Friday, July 22, 2011

Patriots: A Review

You may have hear of this one, Patriots: Surviving the Coming Collapse by James Wesley Rawles. LOL

Apparently the initial genesis of this book was a novel written in the 1990s, The Gray Nineties, and released on the internet as Triple Ought.   Without going into its long convoluted history, it was updated and re-released in 2009.
It is a book that people tend to love or hate.  I think I am unusual in that I am somewhere in the middle hovering around bemused enjoyment.
We are talking about an extremely popular book here.  So why do some people hate it:
1.   Wooden characters - character development typically involves giving you a briefing at their first appearance: characters background, skill set, weapon of choice, etc.  After that you are pretty much on your own.
2.   The Paranoia scenarios from the 1990s are a little dated.  After all, NATO cannot even keep an air operation going against Libya. UNICEF is probably more dangerous than UN Peacekeepers.
3.   Slow, or at least very uneven, pacing
None of these points is unfounded. And yet, it still sold a ton of copies.
So why is it popular?
The novels characters are very much a Protestant, Caucasian, mid-west/western crowd.  There are some Jews and Blacks to be found, so it is purposefully trying to avoid the racist label.  But United Colors of Benetton it is not. For better or worse, it offers the homogeneity of culture and ethics that is missing from mainstream America today. 
For those that like this type of thing, it gives almost cook book like instructions on various items such as fortifying your home, childbirth, anti-tank grenades, etc.   Kunstler did it as well, but why authors feel the need to go through step-by-step surgical procedures in their novels is somewhat beyond me.
Not surprising given its genesis, it is a holdover from the 1970s nuclear war survivalists scenarios, blended with Mel Tappan and the 1990s militia fears, with a final updated to the current economic mess.  You have bug out backs, remote compounds, and dangerous foreign enemies.   The main characters are young, relatively wealthy, college graduates who have socked away all their earnings since graduation into their preparations.  The demographics of your typical visitor to a prepper website are someone 50+, with some college education.  This is the crowd that got out of high school in the late 1970s, and while not impoverished, have had a hard time keeping up with the economic success pattern of the post-war generation.  They feel left behind.  The Patriots in the book, are young enough and successful enough, and events play into their hands in such a way that they are in a position to act.  Acting in a highly moral (-istic?) fashion, they are able to survive when corrupt society falls, and rescue the United States:  from North Dakota!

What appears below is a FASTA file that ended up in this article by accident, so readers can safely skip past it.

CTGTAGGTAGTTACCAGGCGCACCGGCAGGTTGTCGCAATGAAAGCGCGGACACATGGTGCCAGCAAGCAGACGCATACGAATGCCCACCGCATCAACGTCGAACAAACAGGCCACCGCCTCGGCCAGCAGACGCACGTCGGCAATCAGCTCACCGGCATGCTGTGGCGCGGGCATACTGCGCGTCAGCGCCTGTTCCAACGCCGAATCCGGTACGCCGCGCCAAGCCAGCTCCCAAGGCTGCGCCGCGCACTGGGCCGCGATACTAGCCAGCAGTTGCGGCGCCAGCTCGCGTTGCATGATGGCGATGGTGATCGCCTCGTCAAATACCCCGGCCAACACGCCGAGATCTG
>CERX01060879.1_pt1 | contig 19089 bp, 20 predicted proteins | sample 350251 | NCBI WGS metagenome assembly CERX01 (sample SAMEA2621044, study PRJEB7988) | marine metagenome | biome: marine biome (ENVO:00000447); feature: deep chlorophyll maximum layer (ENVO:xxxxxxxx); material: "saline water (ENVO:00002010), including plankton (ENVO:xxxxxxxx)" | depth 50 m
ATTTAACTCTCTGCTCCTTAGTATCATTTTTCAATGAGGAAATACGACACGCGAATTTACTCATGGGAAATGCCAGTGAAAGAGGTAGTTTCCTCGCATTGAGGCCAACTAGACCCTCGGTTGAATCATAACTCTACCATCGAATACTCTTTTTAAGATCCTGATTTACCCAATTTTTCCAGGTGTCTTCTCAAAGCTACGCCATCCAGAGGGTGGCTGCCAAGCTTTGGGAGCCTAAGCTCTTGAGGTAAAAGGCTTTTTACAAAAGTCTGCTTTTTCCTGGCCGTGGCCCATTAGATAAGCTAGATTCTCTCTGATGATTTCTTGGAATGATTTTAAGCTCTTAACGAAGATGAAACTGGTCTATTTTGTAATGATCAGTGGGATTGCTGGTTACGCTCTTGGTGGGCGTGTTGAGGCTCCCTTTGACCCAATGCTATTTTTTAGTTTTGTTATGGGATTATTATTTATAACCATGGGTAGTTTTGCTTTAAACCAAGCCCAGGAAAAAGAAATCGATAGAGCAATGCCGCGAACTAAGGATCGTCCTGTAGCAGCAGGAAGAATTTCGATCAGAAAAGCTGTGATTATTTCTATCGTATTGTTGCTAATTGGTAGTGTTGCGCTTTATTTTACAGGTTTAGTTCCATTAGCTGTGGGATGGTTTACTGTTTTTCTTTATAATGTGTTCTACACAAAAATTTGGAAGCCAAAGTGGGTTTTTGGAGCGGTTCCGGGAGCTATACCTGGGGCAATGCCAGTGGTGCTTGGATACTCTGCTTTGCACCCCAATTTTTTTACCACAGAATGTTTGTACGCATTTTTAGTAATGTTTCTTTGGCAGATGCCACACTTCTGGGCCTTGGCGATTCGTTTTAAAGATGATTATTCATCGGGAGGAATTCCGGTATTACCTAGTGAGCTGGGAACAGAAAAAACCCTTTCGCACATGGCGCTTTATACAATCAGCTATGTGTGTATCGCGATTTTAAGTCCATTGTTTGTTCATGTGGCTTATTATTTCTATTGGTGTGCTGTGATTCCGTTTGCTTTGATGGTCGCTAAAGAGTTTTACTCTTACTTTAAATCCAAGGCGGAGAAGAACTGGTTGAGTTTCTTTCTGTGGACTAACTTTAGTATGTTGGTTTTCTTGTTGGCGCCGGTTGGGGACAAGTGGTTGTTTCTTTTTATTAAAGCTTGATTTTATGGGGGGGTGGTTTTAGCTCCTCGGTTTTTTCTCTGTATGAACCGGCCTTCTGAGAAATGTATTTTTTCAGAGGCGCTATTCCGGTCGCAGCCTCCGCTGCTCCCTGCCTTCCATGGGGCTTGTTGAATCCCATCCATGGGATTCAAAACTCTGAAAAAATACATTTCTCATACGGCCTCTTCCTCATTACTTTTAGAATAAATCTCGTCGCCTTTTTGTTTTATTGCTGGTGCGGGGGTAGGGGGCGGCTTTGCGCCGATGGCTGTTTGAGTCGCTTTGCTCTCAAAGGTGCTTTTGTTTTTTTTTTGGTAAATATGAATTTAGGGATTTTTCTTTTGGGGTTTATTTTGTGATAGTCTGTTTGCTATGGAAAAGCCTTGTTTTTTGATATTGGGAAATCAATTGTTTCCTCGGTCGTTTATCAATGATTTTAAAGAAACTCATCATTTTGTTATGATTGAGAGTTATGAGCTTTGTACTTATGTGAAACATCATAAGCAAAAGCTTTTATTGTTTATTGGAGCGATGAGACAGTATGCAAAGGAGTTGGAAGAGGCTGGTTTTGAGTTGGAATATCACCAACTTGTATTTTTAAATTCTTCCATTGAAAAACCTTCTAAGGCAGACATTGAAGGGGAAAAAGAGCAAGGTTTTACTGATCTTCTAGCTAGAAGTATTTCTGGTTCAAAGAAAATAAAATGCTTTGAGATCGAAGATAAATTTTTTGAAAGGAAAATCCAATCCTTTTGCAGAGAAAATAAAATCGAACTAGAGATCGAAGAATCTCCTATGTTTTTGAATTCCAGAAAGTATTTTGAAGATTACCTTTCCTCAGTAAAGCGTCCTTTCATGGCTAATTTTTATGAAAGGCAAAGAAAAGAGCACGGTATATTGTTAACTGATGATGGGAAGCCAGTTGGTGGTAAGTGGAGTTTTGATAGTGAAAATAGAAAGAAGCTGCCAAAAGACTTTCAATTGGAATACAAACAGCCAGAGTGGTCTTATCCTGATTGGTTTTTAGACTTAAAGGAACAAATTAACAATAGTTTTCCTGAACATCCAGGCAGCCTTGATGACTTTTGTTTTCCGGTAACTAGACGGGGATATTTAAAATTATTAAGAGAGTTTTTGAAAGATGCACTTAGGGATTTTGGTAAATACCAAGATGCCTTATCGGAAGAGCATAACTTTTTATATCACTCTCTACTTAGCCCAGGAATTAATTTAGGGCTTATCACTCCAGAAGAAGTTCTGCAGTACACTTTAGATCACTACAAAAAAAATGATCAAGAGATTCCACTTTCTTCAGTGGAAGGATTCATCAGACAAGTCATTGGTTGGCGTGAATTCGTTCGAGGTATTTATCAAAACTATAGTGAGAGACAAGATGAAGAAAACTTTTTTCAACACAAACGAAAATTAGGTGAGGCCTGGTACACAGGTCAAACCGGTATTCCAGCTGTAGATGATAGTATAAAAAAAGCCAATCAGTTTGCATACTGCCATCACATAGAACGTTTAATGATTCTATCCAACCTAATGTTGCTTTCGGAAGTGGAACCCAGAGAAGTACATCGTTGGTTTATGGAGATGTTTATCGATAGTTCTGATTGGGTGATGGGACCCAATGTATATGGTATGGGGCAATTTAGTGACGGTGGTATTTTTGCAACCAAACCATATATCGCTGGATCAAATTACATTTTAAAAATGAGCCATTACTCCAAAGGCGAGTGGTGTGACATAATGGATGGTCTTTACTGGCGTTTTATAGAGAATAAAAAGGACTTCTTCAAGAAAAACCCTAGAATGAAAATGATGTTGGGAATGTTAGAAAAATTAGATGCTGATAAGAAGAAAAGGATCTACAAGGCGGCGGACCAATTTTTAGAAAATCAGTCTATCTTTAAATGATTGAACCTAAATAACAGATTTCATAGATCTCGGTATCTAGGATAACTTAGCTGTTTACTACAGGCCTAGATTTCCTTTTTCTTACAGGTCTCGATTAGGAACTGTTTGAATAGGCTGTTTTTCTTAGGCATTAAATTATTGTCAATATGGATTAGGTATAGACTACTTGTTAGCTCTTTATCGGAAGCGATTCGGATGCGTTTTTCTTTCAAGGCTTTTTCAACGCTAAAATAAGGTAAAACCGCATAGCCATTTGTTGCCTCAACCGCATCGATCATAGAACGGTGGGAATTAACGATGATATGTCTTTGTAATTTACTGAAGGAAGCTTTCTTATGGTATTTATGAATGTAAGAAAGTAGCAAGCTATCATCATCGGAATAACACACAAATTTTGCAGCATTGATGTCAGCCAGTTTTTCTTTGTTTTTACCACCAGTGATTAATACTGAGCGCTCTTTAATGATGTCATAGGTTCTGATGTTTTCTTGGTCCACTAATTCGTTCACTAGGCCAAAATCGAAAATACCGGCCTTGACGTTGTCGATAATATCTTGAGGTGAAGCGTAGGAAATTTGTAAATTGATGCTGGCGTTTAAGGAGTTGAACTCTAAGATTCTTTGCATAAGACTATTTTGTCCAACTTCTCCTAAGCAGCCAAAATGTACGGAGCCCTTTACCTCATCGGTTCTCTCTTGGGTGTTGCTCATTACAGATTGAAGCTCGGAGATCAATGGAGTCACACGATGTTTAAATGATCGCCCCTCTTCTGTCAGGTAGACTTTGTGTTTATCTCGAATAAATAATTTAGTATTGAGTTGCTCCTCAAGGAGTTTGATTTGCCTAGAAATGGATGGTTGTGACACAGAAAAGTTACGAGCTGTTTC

What’s not to like about that?
For myself, I have a aesthetic preference for economic collapse stories over some of the other collapse (flue, nuclear, death of grass, triffids, etc.) that you see out there.    Although some have noted that there is not much survivalist type fighting until the Red Dawn portion of the book kicks in, the various bug out tales are interesting.  The road block fights are entertaining.  Of course why these books have people sitting around roadblocks on highways in the middle of nowhere when everyone (except for the exceptionally well armed, well organized survival types) has run out of fuel is unclear.  They make for some entertaining reading.

In the end, Patriots, unlike some of its close cousins, just seems to stick in your head.  For all its clumsy style, it is delivered with an intensity and fervor that lets you know that the author is sincere.  The book is as much a polemic as a novel:  an attempt at delivery more in line with Thomas Paine, than Dylan Thomas.  Sincerity goes a long way toward forgiving stylistic imperfections.

No comments: